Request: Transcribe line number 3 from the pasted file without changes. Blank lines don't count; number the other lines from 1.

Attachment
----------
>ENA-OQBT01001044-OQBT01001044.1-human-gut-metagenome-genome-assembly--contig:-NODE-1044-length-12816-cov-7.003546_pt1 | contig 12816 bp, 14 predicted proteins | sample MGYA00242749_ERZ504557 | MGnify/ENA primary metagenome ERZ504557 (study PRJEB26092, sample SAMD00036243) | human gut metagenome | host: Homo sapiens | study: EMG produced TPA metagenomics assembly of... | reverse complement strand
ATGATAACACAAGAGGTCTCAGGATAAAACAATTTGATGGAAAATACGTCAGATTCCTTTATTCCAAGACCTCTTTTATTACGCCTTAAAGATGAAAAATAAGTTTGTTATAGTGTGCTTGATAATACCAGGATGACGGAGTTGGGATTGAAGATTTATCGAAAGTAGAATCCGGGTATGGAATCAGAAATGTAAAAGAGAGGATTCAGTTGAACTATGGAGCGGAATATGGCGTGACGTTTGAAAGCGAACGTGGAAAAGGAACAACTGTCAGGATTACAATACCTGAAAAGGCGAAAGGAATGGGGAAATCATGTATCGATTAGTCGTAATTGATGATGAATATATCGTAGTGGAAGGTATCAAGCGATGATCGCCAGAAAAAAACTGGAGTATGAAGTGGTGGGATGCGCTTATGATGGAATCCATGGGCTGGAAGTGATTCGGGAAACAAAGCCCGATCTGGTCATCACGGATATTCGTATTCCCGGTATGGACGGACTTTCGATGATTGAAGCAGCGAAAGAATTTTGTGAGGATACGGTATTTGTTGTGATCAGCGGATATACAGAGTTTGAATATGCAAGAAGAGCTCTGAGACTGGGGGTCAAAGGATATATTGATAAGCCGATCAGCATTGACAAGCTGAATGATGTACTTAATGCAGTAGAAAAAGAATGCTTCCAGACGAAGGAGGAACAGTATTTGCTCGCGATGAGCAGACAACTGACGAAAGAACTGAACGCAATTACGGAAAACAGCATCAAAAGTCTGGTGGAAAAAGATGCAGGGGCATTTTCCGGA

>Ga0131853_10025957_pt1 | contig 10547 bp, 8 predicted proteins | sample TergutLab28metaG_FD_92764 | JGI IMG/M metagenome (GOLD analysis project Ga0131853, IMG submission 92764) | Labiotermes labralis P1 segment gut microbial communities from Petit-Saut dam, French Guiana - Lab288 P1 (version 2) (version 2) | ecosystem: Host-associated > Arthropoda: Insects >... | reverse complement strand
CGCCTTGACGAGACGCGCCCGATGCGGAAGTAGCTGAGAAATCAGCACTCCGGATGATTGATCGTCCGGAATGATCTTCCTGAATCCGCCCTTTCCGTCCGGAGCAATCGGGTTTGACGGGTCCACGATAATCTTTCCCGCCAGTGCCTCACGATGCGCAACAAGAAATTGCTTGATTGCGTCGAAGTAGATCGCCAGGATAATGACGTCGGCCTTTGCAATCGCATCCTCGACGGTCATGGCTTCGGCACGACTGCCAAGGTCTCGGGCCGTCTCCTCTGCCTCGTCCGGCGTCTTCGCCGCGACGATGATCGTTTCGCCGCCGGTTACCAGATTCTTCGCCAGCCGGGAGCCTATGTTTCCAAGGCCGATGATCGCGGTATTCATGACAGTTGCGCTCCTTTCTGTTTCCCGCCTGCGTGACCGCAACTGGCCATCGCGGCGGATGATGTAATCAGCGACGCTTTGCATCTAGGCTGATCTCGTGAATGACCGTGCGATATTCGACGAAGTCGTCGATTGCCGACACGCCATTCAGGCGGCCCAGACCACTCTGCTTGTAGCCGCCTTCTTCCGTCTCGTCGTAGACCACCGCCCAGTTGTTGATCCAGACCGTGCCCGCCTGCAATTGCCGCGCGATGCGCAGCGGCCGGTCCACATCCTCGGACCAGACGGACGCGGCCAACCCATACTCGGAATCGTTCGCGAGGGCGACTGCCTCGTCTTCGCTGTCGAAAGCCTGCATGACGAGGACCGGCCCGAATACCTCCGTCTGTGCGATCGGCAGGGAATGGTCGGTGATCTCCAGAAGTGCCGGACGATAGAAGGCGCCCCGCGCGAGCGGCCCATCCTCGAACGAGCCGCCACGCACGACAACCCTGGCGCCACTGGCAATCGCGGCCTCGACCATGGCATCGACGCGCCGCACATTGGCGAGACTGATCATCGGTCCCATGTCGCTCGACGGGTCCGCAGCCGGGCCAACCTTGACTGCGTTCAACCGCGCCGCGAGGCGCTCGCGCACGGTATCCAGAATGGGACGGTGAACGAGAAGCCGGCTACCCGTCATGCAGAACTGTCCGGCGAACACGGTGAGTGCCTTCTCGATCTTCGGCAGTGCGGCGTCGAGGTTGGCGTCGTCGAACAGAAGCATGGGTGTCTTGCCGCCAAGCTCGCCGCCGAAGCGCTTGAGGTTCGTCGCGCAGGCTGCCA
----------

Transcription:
>Ga0131853_10025957_pt1 | contig 10547 bp, 8 predicted proteins | sample TergutLab28metaG_FD_92764 | JGI IMG/M metagenome (GOLD analysis project Ga0131853, IMG submission 92764) | Labiotermes labralis P1 segment gut microbial communities from Petit-Saut dam, French Guiana - Lab288 P1 (version 2) (version 2) | ecosystem: Host-associated > Arthropoda: Insects >... | reverse complement strand